Some time ago, a geek-pal of mine asked me about my favorite super hero movies. (If I remember correctly, it was right after we had gone to one of the more recent super hero movies–Batman Begins, maybe?) Now, there is no shortage of lists like this (or like this) on the internet. Unfortunately, they are all wrong. (Sorry– but it’s true. “Spy Kids?” Really? You must be joking.) My list is not right either, so don’t get your hopes up.

In trying to come up with this list, I’ve paid attention to a few things.
1 – Was the movie enjoyable? A good, entertaining movie experience?
(Unfortunately, this weeds a good many of them out.)
2 – If based on an established hero, does it do the character justice?
(I’m not saying it has to be absolultely faithful– just not shockingly divergent.)
3 – Do they give away the Secret Identity?
(Don’t get me started on this one. Seriously. I’m this close to a massive brain aneurism when I start talking about his topic. C has threatened to buy a taser–and to use it on me when I start down this path.)

So, without further ado– here is my list:

1. The Incredibles
In a world where Super Heroes have been sued into obscurity, one super powered family tries to live in absolute secrecy.
Why: Normal family dysfunction mixed with super powers. Many, many in-jokes about comics and super powers. The scene with the super heroe costume designer is worth the whole movie. Especially the capes, part.
Why Not: It is animated. It is so much easier to make supers all super-like when you can just draw them that way.

2. X-Men
A group of mutants, outcasts in society, fight to save a world that hates and distrusts them.
Why: One of the best demonstrations of the allegorical power of supers movies.
Why Not: Some of the acting is less than stellar, but the movie still shines.

3. X-Men II
Our mutant friends are back, this time in a loose movie adaption of one of the best graphic novels in the X-Men series, “God Loves, Man Kills.”
Why: The allegory of anti-mutant fear as homophobia. It was timely in 1982. It is still timely. Sigh. Also, Nightcrawler, my favorite X-men joins the team.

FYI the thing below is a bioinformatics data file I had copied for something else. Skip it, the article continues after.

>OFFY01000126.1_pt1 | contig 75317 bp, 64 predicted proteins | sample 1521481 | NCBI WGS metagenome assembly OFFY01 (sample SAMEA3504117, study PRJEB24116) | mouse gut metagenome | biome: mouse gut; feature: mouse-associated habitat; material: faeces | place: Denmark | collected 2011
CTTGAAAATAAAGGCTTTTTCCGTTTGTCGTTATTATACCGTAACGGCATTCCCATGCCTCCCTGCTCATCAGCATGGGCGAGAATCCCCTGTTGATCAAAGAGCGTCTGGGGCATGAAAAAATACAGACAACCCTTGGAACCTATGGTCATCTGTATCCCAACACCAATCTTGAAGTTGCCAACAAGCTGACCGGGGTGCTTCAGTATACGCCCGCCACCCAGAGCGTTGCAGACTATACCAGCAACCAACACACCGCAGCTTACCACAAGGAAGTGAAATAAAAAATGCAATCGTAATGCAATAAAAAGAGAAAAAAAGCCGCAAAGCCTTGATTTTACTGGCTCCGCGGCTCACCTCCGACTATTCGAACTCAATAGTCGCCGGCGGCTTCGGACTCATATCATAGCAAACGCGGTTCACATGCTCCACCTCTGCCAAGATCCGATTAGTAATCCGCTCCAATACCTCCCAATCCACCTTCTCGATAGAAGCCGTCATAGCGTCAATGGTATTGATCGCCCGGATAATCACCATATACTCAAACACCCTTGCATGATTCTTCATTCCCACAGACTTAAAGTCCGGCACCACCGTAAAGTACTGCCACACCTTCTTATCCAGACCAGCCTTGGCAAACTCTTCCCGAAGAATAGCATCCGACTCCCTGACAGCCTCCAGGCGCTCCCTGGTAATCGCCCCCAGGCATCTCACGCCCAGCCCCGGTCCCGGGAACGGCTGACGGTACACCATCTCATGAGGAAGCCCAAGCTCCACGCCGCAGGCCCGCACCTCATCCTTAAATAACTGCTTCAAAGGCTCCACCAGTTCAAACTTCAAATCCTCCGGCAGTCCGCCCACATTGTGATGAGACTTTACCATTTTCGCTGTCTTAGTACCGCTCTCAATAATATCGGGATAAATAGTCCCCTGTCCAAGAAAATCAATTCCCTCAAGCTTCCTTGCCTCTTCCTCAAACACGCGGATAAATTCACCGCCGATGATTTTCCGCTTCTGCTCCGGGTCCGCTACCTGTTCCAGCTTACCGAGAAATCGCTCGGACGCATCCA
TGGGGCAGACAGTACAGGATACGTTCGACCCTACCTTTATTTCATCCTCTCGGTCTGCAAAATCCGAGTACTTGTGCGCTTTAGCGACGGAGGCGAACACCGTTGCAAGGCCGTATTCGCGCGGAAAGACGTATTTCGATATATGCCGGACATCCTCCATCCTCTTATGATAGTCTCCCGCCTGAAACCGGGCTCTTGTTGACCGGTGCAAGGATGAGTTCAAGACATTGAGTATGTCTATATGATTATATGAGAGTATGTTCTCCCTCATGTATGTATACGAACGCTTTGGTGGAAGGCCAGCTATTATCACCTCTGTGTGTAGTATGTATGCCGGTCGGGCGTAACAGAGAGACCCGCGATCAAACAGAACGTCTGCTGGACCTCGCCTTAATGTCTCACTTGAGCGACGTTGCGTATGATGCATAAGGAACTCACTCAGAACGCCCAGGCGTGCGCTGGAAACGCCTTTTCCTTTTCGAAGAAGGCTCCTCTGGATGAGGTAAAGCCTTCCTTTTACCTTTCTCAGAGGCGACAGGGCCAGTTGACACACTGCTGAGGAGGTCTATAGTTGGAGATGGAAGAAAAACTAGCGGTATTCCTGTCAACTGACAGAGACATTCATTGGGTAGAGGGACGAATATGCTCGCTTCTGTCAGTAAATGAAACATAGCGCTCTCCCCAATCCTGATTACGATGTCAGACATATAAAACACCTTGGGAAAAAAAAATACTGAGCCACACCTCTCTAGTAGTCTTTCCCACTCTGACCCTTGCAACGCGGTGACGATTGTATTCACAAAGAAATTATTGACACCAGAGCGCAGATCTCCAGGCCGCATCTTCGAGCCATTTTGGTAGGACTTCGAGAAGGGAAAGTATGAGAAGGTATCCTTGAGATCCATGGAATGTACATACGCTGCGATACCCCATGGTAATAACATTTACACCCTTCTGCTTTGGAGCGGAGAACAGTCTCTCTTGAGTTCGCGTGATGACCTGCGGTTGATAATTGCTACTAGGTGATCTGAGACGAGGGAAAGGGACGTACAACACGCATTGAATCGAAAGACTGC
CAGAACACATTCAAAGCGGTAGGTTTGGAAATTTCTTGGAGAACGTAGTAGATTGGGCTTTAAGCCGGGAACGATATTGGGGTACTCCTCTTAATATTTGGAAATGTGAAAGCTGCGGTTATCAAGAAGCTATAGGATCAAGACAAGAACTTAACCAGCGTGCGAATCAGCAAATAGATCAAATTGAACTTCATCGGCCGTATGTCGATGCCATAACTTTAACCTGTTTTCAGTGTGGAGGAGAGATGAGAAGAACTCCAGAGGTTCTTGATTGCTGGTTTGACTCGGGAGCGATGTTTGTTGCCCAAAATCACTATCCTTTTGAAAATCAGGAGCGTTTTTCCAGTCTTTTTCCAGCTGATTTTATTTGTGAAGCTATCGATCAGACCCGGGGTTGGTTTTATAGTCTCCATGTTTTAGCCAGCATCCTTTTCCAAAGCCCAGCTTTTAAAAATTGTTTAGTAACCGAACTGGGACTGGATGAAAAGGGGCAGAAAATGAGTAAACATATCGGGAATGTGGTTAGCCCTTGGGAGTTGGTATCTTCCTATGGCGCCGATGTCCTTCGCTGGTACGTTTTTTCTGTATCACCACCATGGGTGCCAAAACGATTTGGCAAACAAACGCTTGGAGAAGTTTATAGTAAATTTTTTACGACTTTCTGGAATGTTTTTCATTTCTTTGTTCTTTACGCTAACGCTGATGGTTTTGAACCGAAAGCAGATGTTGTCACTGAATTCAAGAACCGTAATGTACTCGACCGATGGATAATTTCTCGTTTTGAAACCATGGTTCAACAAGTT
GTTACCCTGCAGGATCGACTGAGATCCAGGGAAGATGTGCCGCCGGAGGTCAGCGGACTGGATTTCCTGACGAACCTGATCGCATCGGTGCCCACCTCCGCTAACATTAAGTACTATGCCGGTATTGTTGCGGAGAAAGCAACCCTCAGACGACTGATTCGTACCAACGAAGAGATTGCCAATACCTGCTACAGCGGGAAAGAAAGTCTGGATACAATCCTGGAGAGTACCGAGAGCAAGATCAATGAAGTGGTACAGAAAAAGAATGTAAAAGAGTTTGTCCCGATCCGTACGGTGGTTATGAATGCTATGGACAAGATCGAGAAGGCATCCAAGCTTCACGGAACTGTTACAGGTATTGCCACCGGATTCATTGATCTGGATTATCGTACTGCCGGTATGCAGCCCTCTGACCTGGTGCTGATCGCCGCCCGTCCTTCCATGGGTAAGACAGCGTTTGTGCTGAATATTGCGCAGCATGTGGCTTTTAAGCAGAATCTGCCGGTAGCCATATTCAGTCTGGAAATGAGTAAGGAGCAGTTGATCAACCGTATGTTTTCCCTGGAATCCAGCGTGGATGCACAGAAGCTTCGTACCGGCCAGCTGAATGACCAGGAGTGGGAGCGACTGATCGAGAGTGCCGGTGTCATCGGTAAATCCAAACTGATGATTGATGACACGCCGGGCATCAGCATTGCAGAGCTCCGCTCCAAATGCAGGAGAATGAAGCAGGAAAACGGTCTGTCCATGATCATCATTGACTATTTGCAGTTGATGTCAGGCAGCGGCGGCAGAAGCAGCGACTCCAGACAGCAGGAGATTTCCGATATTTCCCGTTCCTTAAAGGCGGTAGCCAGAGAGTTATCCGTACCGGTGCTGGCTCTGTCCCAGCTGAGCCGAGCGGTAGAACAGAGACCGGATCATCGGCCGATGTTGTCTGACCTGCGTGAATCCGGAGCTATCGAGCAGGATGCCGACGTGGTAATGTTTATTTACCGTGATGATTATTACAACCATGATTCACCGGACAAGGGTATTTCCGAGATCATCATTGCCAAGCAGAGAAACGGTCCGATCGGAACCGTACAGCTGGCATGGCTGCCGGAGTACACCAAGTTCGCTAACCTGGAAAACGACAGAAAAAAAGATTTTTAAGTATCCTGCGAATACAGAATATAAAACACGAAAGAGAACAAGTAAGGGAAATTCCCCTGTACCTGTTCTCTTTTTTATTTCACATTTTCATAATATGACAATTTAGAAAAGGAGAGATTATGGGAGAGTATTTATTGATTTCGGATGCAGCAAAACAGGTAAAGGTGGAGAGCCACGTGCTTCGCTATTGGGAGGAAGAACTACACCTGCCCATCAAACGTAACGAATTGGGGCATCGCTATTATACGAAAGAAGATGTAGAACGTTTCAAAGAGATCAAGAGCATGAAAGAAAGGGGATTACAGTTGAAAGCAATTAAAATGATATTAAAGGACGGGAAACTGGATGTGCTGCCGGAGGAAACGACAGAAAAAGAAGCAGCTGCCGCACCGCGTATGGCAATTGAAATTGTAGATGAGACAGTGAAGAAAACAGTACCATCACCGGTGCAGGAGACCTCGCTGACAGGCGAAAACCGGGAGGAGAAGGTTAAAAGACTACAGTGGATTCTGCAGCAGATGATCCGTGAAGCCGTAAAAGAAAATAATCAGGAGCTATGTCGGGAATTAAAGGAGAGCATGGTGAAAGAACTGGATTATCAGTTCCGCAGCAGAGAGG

Why Not: They take some liberties with the storyline, but not enough to object.

4. Spiderman
Our favorite web-crawling hero comes to big screen in a big blockbuster.
Why: Amazing camera effects. Wonderful acting.
Why Not: Some objections from rabid fans about web-slinging being biological rather than gadget-based. But I thought it was better this way. Main objection is really the silly metal suit for the Green Goblin. Over acted. Over designed. Over played. Hideous costume.

5. X-Men III
A “final” installment in the mutant franchise. Another great allegory. This time: What if there was a “cure” for being different?
Why: Two favorite X-men show up. Beast (played by Kelsey Grammar, quite well, I say) and Angel.
Why Not: It really is the weakest of the three movies. Too much going on– and the final battle is kind of a let down. Magneto is more powerful than they give him credit for.

6. Spiderman II
Spiderman matches up against his most famous villain, Dr. Octopus.
Why: The special effects, again. The acting, again. The story is well told. The scene on the elevated trains in Chicago are a masterpiece.
Why Not: The revisionon of Doc Oc is questionable but ultimately works. What is really wrong with this movie? (Ready your tasers if you got ’em.) HE REVEALS HIS SECRET IDENTITY. Not once (the people on the train). Not twice (Dr. Octopus). But, three times (MJ, Parker’s girlfriend).